St John's, Antigua and Barbuda: West Indies head coach Phil Simmons will leave his post after the upcoming Test series with Australia in the wake of the team's disastrous Twenty20 World Cup campaign, Cricket West Indies said Monday.
A statement from CWI said Simmons would step down after overseeing the West Indies' two-Test series against Australia, which gets under way in Perth on November 30.
The announcement follows the West Indies' humiliating first round exit from the T20 World Cup, which was sealed after a nine-wicket thrashing by Ireland in Hobart on Friday. The team also suffered an embarrassing loss to Scotland.
2016 World Cup win
In a statement released by the CWI, Simmons said that while the T20 debacle had been "disappointing and heart-wrenching", he had already been considering his position for "some time".
"This is not a knee-jerk reaction, but a move I have been considering for some time and now is the time to make public that I will step down as West Indies head coach at the end of the Test series against Australia," said Simmons.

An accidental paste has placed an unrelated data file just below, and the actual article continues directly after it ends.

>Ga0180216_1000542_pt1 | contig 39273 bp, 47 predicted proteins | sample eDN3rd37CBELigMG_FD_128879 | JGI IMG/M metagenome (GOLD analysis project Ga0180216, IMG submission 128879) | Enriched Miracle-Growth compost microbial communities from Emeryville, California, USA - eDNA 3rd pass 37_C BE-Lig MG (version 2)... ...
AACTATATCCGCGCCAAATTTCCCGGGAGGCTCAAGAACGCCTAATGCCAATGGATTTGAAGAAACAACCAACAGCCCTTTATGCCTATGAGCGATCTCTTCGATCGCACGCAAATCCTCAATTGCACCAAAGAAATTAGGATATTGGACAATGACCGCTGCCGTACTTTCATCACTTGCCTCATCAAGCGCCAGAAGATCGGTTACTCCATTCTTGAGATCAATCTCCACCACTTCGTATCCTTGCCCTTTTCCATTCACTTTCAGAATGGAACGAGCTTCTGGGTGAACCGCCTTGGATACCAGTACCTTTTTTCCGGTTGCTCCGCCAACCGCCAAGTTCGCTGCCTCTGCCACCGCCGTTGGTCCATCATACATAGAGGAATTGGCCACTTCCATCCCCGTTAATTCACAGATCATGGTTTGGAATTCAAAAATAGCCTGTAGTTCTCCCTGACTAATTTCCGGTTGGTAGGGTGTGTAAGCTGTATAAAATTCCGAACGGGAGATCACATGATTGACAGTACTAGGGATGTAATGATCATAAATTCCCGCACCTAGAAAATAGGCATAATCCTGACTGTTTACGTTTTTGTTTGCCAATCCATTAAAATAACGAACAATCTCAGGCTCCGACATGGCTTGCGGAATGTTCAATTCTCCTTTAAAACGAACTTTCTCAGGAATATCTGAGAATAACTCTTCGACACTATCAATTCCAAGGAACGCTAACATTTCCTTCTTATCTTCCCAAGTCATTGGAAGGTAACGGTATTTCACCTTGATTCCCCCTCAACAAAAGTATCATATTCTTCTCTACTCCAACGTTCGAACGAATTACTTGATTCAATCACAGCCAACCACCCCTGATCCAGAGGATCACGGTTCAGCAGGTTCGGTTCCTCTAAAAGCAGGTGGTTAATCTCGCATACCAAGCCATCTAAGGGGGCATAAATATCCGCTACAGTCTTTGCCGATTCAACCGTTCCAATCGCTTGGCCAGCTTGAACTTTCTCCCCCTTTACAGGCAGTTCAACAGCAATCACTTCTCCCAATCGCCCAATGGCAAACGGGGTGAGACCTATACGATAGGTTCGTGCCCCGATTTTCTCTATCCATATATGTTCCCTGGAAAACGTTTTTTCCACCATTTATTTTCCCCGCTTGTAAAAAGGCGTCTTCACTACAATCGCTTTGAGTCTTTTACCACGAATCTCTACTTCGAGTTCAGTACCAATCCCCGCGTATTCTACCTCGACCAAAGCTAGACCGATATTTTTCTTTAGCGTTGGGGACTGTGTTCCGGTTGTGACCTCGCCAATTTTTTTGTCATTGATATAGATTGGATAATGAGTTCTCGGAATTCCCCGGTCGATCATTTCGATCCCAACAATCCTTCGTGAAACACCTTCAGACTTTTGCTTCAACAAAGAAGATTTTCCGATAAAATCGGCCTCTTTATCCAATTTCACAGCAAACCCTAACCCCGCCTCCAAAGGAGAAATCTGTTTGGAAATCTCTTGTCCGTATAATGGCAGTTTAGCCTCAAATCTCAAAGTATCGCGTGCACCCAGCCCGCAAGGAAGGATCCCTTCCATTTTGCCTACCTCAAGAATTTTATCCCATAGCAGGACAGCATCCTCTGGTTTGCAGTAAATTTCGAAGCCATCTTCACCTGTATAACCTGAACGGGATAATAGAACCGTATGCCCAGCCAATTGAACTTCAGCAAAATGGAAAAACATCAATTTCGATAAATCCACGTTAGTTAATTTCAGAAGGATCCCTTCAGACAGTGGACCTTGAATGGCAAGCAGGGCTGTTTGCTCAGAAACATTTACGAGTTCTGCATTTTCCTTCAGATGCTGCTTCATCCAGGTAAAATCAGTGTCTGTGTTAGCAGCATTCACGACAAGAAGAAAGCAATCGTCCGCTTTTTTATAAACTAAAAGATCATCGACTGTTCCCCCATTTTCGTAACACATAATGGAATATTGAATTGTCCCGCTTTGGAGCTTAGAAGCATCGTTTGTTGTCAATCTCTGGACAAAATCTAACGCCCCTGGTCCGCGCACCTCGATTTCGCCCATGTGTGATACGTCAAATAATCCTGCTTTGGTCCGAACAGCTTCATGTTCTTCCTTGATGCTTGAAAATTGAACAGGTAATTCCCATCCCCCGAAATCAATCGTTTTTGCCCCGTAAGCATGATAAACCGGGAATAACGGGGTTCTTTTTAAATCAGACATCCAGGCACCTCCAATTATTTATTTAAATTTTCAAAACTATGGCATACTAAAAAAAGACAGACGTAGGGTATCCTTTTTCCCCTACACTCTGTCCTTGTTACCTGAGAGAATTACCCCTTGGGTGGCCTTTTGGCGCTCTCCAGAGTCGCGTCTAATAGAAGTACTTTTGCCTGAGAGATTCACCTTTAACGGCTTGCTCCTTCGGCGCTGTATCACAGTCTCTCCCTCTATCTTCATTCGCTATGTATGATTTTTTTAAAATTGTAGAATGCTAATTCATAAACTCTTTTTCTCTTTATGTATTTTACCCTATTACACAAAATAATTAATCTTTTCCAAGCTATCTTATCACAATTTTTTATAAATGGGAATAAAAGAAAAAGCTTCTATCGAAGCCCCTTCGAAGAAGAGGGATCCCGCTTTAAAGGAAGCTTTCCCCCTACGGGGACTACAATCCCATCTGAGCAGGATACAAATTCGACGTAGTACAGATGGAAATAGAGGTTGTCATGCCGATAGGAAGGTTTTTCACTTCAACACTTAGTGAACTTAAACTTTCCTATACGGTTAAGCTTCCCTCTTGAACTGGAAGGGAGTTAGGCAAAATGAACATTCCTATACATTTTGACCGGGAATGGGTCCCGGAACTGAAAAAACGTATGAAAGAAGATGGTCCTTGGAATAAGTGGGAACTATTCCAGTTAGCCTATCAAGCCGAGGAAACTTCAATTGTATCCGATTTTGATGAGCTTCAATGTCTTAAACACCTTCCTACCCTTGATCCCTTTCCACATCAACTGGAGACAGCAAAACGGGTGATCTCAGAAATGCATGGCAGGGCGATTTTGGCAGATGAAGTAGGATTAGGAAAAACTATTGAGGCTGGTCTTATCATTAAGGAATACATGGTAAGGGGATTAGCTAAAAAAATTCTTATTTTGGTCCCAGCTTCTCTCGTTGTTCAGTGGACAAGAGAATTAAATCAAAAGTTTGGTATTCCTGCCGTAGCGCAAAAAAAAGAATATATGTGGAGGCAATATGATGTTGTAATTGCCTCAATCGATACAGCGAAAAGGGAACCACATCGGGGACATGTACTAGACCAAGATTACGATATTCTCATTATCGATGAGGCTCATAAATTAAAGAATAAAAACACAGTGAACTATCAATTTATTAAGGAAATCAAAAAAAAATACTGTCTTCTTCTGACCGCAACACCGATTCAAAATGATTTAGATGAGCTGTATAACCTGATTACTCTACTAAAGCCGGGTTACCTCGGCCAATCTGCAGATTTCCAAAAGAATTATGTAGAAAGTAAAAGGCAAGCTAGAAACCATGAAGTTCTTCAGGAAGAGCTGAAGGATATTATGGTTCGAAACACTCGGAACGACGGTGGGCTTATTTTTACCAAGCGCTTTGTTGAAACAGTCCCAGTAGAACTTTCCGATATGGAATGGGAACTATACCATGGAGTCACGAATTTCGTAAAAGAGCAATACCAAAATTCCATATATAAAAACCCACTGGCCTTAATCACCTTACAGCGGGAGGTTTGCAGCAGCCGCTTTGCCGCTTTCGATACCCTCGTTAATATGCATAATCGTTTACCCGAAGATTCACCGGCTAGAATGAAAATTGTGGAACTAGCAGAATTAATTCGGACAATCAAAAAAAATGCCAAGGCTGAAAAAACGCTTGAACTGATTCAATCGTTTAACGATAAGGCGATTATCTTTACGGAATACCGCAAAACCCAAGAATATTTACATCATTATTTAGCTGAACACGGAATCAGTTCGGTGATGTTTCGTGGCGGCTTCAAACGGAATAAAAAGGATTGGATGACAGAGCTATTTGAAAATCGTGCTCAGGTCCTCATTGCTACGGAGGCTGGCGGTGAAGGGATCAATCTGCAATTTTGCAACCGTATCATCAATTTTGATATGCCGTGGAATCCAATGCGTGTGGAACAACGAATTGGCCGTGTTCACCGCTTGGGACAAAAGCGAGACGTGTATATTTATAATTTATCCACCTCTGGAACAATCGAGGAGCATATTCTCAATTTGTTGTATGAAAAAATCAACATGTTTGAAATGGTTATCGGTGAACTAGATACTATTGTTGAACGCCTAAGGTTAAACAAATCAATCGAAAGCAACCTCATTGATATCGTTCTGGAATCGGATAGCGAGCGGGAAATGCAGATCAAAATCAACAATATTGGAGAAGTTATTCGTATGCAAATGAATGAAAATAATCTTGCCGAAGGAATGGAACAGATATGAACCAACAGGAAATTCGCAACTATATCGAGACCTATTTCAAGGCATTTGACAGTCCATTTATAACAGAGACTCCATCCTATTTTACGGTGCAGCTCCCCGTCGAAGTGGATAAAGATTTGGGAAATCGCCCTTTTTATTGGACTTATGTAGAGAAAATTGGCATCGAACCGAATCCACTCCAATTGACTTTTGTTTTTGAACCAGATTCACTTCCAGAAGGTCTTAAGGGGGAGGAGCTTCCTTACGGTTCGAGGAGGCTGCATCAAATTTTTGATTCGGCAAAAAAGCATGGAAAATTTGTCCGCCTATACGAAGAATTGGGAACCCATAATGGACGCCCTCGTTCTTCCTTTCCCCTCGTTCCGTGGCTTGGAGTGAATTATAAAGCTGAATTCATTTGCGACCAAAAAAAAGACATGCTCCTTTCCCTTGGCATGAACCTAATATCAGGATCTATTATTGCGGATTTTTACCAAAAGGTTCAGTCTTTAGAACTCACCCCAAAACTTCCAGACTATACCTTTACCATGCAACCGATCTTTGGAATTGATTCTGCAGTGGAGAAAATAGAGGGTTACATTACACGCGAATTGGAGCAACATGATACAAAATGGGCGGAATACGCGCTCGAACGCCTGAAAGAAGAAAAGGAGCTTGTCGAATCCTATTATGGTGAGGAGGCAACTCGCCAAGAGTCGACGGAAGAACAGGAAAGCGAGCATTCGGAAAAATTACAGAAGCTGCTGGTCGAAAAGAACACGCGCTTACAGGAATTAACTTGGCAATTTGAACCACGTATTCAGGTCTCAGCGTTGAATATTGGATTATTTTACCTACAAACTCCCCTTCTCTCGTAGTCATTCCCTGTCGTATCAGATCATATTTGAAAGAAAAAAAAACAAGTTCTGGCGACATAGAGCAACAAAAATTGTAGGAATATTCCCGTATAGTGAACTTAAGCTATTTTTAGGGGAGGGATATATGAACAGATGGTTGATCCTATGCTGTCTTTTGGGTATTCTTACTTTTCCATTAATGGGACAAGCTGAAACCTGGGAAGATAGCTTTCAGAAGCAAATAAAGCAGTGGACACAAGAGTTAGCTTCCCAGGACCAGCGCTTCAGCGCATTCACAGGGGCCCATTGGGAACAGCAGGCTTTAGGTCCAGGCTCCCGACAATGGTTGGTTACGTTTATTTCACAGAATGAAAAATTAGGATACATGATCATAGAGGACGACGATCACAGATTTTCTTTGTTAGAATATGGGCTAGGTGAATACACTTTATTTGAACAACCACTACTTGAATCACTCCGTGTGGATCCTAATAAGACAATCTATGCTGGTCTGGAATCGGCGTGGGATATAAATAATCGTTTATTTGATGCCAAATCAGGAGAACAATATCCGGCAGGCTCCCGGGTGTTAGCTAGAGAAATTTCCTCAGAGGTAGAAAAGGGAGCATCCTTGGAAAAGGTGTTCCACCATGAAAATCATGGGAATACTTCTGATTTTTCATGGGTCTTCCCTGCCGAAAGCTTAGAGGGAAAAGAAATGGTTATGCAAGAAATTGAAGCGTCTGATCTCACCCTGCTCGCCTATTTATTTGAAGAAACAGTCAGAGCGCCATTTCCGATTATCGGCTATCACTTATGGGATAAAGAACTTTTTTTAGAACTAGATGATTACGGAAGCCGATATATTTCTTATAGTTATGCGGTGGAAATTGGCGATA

"It is earlier than hoped for, but I will now focus my energies in Australia on continuing to build on the excellent progress the Test team has made," he added.
Simmons led the West Indies to victory in the 2016 T20 World Cup in India, and then returned as coach for a second stint in 2019.
CWI President Ricky Skerritt thanked Simmons for his contribution.
"Phil is a proud West Indian, with high ideals and has never lacked motivation in guiding our younger players on and off the field of play," Skerritt said.
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"He brought valuable experience and stability at a very important period of transformation, including the most challenging environment of the Covid-19 pandemic.
"We wish him all the best in his future endeavors."
Skerritt on Saturday vowed to carry out a "thorough post-mortem" on "all aspects" of the World Cup debacle.
"I am deeply disappointed with the performance results of our team in Australia and I appreciate the sense of utter frustration that is being experienced by many," Skerritt said.